Tuesday, April 19, 2011

Creating or Capturing an Image?

Ashley Gammella
In a world where it is possible for images to be created rather than captured, it is crucial that ethical principles be understood and followed. With an already skeptical public to please, and image doctoring technologies becoming more readily available, it is essential that journalists adhere to a code of ethics in order to preserve the legitimacy of the journalism profession. Specifically in the area of photojournalism, which has seen its fair share of controversy in recent years.

The article Distorted Picture from the American Journalism Review, detailed Allan Detrich’s pattern of doctoring photographs for The Toledo Blade. He routinely added and removed elements to the photos, which enhanced their aesthetic qualities, yet removed their authenticity and credibility. According to the article, visual communication expert David Perlmutter posed the question “Is the craft I love being murdered, committing suicide or both?" I found this to be a very valid question considering the conduct of some journalists is like a suicide. They are within the journalism field and when they hang themselves in scandal, they also hang the industry. On the other end, technologies that are being released can have a murderous effect on the profession because they enable these offenses to occur more easily.  

The Internet has helped to facilitate the distribution of doctored photos and considering there are no editors that police the Internet, it can lead to more unauthentic images being perceived as real. Certain sites on the Internet are not considered as credible as mainstream publications, yet when photos look genuine it can impact viewers. An example is the doctored John Kerry and Jane Fonda photo.

Some may not find this alarming and may believe it is all in jest, however as Ken Light, photographer of the authentic Kerry photo points out “What if that photo had floated around two days before the general election and there wasn't time to say it's not true?" 

Certain journalists may feel pressure to perform to an unobtainable standard and that is why they risk their careers and the notoriety of their publication. Yet, even journalists with an immaculate record can exercise poor judgment. The article L.A. Times Photographer Fired Over Altered Image, detailed how esteemed photojournalist Brian Walski, who was covering the War in Iraq, submitted a false image that ran nationwide. He combined two images that he captured into one photograph (third photo is the doctored image.)

Once the image was discovered as adjusted, Walski was fired. It was found that his previous images were legitimate and it was an isolated incident. Yet, it only takes one error to cause the public to be skeptical.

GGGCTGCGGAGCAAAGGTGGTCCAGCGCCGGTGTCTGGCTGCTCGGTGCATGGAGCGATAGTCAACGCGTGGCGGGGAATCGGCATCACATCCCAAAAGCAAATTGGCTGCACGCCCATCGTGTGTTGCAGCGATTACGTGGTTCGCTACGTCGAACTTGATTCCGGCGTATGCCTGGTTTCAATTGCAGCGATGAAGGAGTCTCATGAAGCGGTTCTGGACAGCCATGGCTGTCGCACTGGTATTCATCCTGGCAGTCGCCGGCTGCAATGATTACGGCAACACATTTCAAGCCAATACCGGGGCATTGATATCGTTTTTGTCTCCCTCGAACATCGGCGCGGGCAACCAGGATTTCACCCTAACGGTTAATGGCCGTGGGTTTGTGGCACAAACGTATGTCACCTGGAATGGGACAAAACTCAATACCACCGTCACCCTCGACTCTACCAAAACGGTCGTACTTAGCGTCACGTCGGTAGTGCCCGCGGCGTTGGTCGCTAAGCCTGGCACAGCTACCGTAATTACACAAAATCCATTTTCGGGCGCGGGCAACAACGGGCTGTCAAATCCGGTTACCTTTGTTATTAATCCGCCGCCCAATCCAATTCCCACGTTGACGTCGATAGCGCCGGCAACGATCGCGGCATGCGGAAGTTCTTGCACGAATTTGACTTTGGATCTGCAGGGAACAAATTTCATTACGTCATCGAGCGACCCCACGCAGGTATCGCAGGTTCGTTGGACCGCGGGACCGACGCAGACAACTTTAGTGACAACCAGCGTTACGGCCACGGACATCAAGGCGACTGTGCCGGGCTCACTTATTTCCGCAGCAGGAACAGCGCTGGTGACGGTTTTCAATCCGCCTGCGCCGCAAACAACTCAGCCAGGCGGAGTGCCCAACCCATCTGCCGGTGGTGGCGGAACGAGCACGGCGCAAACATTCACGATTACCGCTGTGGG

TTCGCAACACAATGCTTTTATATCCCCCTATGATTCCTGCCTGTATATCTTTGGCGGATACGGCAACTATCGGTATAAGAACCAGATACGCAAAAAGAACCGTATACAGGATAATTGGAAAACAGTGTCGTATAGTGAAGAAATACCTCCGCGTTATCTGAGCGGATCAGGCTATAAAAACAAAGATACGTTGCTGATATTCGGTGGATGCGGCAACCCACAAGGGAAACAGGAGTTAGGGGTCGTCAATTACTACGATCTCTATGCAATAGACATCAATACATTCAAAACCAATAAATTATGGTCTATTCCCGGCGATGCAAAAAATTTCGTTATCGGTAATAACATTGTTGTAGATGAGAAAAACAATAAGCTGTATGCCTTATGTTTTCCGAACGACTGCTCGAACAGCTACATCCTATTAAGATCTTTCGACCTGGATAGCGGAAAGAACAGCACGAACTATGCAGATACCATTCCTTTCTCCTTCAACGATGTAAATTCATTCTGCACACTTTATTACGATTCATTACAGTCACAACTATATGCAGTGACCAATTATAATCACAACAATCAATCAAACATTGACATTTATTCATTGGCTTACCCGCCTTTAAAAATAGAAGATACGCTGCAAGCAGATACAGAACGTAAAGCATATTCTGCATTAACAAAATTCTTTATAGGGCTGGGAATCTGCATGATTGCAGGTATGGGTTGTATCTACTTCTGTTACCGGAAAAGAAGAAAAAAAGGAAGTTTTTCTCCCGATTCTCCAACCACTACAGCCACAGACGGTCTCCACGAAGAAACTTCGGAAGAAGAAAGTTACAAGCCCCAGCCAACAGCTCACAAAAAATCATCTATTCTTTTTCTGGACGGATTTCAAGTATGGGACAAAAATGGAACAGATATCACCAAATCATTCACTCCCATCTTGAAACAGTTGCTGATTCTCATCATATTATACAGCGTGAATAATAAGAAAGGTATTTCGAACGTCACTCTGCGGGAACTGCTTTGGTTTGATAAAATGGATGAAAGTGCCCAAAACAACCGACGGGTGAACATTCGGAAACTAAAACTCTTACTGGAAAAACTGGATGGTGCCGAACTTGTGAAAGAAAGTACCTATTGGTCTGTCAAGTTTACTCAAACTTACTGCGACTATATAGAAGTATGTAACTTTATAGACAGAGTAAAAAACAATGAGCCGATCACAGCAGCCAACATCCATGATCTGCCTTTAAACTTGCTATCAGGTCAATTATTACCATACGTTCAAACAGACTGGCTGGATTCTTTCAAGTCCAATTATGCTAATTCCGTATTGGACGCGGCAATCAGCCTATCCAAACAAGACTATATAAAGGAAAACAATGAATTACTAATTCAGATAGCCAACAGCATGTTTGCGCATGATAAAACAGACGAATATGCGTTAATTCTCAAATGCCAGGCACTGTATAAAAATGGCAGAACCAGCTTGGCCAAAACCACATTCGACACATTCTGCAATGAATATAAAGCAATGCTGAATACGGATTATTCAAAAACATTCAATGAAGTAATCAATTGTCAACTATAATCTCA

It seems that print journalists are held to a higher standard than those in broadcast, when it comes to presenting authentic photos and content. The article Viewer Beware discusses this seeming lapse in ethical accountability. News stations have added sound and imagery without completely explaining these adjustments to the viewing public. In the article photojournalist Scott Jensen who works for a television station commented, "Still photographers get fired for staging…We get a slap on the back." 

It is interesting to me that news photojournalists are more severely penalized, considering almost every magazine image detailing a woman is airbrushed and retouched to present her as more sexually appealing. Fashion and men’s magazines are not particularly “news worthy,” yet they do hold a place in popular culture and if we are saying the technique of doctoring images is unethical I think that these mediums should also be more closely evaluated. The article Photoshop Legislation Won’t Fix The Real Problem from Jezebel, elaborates on the problem and its effects on women.

Images of warfare bring up an entirely new ethical question of sensitivity and news worthiness. Many families who lost loved ones overseas have a heightened level of sensitivity to the issue. The article Images of Horror from Fallujah, details the ethical concerns that journalists faced when violent photos of Americans being burned and hung were taken. Editors grappled about what photos should be released, where in the publication they should be placed, and if they should be presented in color or blurred out. I feel the photographs were newsworthy, and should be presented without modification. Yet, the more explicit and violent images should not be presented on the front page, and possibly should only be available over the Internet or in magazines. I feel newspapers are more commonly found on the breakfast table, and should be more careful of the images they present, as to not offend a more diverse audience.

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